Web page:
Crown Estate Scotland gives tenants chance to buy farms

Crown Estate Scotland manages approximately 30,000 hectares of tenanted land over four estates
Crown Estate Scotland manages approximately 30,000 hectares of tenanted land over four estates

A 'radical' policy shift by Crown Estate Scotland now means some of its tenant farmers have the opportunity to purchase their farms.

Crown Estate Scotland, which manages about 30,000 ha of tenanted land over four estates, had been consulting on the pilot initiative.

It is being offered to secure tenants on Applegirth Estate in Dumfriesshire and Auchindoon Estate in Moray, and if successful may be extended to other estates.

Crown Estate Scotland’s Corporate Plan for 2020 to 2023 commits to raising capital through asset sales for reinvestment, some of which will come from farm sales.

The Estate said they had sought to take the interests of tenant farmers and local communities into account while developing their farm sales policy.

Eligible tenants on the estates will be asked to express an interest in purchasing the farm at an agreed price, or a joint sale of the farm to a third party on an agreed share basis.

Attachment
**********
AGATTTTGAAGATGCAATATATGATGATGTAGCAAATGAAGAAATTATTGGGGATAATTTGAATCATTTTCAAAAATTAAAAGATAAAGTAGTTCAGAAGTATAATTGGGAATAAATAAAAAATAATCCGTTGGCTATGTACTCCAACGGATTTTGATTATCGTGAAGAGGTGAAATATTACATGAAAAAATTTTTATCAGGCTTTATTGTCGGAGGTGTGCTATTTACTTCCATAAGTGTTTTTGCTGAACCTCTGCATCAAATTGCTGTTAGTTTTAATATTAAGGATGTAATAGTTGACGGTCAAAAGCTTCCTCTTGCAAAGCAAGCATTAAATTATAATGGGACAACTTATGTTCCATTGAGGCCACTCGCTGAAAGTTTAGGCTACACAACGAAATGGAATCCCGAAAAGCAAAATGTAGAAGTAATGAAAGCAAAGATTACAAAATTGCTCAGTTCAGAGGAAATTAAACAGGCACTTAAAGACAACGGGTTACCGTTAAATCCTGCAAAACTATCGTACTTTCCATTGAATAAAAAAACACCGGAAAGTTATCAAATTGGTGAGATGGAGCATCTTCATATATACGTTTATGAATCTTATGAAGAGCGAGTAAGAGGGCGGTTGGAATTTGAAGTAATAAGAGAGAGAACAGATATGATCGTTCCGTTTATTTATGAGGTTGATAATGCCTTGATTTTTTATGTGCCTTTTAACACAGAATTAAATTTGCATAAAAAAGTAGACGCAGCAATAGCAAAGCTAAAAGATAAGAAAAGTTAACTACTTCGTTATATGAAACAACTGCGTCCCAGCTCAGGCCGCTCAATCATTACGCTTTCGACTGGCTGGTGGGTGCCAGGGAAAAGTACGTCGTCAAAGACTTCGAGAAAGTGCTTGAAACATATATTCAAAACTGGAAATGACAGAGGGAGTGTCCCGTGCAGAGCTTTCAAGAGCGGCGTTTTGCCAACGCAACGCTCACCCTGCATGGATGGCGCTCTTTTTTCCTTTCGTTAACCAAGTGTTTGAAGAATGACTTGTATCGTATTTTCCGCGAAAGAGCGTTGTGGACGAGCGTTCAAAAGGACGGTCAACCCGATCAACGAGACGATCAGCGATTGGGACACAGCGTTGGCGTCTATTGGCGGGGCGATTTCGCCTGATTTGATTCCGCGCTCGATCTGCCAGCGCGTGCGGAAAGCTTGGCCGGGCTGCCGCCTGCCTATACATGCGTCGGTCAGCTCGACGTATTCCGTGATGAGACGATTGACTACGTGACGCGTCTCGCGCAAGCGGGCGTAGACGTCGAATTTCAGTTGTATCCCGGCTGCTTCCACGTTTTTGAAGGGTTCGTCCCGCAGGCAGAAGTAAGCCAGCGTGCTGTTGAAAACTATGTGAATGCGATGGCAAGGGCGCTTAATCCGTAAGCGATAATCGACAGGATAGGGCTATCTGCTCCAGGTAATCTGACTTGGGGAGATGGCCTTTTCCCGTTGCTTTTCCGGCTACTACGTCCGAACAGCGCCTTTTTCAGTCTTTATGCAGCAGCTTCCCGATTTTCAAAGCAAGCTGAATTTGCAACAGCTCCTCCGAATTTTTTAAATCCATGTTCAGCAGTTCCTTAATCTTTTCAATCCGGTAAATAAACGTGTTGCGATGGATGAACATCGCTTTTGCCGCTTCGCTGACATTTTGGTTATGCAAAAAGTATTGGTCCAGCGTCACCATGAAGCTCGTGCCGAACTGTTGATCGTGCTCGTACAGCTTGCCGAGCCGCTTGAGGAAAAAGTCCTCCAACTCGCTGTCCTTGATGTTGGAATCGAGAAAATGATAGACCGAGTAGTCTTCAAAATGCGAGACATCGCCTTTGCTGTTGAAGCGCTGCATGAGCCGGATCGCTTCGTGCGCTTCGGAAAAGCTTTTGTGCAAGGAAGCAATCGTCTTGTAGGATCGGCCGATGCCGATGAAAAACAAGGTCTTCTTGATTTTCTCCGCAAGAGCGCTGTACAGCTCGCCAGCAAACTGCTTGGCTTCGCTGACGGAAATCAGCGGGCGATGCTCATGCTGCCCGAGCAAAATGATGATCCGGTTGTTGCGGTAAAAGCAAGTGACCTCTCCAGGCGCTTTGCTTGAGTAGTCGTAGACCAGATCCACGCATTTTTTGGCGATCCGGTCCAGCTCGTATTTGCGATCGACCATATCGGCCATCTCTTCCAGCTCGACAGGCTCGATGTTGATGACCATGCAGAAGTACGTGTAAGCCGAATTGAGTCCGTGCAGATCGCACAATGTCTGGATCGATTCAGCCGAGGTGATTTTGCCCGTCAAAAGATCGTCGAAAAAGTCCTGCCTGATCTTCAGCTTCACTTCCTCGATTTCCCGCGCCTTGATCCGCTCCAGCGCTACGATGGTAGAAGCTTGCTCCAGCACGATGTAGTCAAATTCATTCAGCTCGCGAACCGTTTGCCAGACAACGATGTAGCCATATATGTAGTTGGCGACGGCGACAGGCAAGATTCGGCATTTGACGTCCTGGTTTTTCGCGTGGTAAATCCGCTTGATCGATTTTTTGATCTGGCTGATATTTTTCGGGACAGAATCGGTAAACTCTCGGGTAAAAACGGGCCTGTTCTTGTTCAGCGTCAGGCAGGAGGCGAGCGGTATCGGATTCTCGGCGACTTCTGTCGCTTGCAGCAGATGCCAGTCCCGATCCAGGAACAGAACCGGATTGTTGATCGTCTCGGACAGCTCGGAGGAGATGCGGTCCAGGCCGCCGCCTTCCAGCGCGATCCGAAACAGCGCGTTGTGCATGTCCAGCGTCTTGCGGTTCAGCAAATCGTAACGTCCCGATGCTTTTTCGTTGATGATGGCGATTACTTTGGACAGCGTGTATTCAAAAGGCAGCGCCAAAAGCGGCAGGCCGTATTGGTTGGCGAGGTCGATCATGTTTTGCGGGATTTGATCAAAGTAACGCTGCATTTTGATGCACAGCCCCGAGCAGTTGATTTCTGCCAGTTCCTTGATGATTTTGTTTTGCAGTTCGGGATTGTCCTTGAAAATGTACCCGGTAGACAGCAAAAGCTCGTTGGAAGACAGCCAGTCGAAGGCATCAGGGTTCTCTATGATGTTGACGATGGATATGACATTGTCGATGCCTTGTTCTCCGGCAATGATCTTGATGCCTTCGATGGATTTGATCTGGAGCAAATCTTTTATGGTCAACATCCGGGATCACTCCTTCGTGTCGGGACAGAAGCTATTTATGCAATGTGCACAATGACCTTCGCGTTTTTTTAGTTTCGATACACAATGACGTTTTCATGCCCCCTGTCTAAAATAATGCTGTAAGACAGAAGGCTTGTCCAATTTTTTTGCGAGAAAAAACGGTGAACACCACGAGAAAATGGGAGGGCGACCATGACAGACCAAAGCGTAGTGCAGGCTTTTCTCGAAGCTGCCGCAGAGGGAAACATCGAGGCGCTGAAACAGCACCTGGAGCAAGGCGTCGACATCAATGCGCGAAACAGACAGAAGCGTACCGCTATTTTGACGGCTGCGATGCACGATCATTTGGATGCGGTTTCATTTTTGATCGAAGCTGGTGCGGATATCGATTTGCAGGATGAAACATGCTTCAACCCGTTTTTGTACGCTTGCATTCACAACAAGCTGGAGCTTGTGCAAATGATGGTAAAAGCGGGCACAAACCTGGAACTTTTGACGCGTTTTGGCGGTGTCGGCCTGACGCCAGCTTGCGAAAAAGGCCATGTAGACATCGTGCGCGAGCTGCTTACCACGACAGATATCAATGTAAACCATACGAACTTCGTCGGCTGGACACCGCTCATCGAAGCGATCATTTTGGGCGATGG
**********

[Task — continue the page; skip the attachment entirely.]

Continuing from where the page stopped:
They can also relinquish their tenancy for value along the lines set out in the Land Reform Act 2016, or maintain the status quo, with the tenant remaining as before with the Crown Estate as landlords.

The Scottish Tenant Farmers Association (STFA) welcomed the news, calling it a 'radical' policy shift for Scotland's tenanted farming sector.

Christopher Nicholson, chairman, said: “Crown Estate Scotland is making history as the first large scale landlord to give tenants such an open range of voluntary options.

“In general tenants are enthusiastic about the proposed farm sales and the opportunities they are to be offered."

Mr Nicholson said some tenant farmers had expressed concerns about the future of a fragmented rural estate following farm sales, especially if the majority of remaining tenants were non-secure tenants with fixed term leases.

"With the obvious pressures from forestry, fixed term tenants are concerned about their future when the time comes to negotiate new leases to continue farming their holdings," he said.

"However, reassurances have been given to tenants that Crown Estate Scotland will continue to act as a responsible landlord fulfilling its statutory and traditional obligations to its tenants whatever the type of lease."

If the initiative is successful on the two estates, Crown Estate Scotland could roll out similar policy across their remaining rural estate, offering more tenants similar opportunities.